Friday, 22 February 2008

DRY ARGUMENT BEARS FRUIT

Wc25Feb08

DRY ARGUMENT BEARS FRUIT

david ellis

WHILE most growers in Western Australia's Margaret River harvest
around four tonnes of grapes to the acre for their reds, at Brown Hill
Estate they're generally lucky to get around one tonne.

That's because it's a dry-grown vineyard, and in 2006 this coupled
with the coolest summer for a half century saw the Brown Hill
vineyards produce just 0.8 tonnes to the acre – something that
winemaker, Nathan Bailey was in fact delighted with.

"Our pursuit of dry-grown viticulture will always producer lower
yields than the norm," Nathan says. "But we're meticulous with out
vineyard management, so the 0.8 tonnes we got to the acre was good
fruit with 1.35-degrees Baume and ample ripeness."

The resultant 2006 Brown Hill Fimiston Reserve Shiraz underwent
secondary malolactic fermentation in barrel, that Nathan says
integrated flavours better. The result is a wine with wonderful plum
and cherry flavours, nice velvety tannins and a bouquet of more-ish
rich cherry fruit with traces of dark chocolate.

Good value at $25 to go with the Sunday roast.

ONE FOR LUNCH: An interesting low alcohol (just 5%) wine to enjoy as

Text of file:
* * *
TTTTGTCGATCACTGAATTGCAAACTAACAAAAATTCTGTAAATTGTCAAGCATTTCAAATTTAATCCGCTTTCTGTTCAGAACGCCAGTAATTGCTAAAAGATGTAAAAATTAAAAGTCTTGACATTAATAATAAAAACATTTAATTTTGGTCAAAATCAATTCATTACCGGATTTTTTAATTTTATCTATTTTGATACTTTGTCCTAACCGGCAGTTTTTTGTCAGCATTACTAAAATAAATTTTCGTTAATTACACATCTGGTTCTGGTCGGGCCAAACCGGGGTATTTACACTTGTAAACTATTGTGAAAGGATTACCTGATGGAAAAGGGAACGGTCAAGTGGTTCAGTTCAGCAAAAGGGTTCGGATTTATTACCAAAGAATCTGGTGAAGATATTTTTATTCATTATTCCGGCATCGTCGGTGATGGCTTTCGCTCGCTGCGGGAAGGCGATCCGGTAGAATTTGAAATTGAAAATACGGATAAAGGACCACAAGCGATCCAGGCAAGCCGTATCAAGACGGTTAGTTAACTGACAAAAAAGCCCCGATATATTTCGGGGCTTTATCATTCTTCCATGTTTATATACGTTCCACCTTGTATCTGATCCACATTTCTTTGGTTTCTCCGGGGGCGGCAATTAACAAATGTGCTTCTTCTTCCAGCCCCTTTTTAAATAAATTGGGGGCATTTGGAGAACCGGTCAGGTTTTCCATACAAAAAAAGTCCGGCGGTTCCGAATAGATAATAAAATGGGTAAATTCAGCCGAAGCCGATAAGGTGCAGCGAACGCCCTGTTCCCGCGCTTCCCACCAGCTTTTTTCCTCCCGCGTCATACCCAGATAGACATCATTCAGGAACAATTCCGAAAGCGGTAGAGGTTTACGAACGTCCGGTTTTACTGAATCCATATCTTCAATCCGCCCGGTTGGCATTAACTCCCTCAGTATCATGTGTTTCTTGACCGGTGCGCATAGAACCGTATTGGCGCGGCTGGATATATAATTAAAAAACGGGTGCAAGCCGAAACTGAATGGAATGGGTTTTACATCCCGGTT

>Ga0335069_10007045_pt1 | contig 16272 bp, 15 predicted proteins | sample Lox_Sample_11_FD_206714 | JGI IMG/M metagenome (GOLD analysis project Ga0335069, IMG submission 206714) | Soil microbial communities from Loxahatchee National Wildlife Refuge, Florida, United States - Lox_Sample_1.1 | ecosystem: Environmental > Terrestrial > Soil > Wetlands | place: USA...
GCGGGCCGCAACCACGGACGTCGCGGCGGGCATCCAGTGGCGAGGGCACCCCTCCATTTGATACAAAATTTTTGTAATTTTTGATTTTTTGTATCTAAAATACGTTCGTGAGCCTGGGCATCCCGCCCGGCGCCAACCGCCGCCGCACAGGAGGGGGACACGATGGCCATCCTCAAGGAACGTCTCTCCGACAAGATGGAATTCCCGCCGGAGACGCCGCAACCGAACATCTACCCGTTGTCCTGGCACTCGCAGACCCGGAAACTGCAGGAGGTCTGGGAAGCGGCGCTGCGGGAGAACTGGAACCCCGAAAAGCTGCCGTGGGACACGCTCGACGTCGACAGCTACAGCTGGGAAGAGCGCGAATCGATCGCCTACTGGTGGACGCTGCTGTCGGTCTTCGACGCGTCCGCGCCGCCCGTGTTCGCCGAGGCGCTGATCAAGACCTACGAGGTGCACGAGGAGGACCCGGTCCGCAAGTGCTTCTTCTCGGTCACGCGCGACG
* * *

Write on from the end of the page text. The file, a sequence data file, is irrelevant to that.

an aperitif or with desserts is Deakin Estate's 2007 Moscato; it's
quite spritzy and a bit like biting into a fresh-picked green apple.
Good value at $10 to kick off that next party.

BUY OF THE WEEK: Capel Vale has released a new range of early-drinking
West Australian wines aptly named Debut, the 2007 Verdelho a well
rounded drop with plenty of fruit flavours and tropical aromas. Pay
$17.95 and linger with it over roast duck.


(Need a drink? We're archived on http://vintnews.com )

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PHOTO CAPTIONS:

BROWN Hill's 2006 Fimiston Reserve Shiraz just right with the Sunday roast.

LOW on alcohol, Deakin Estate's 2007 Moscato is just 5% by alcohol,
but big on spritzy apple flavours.

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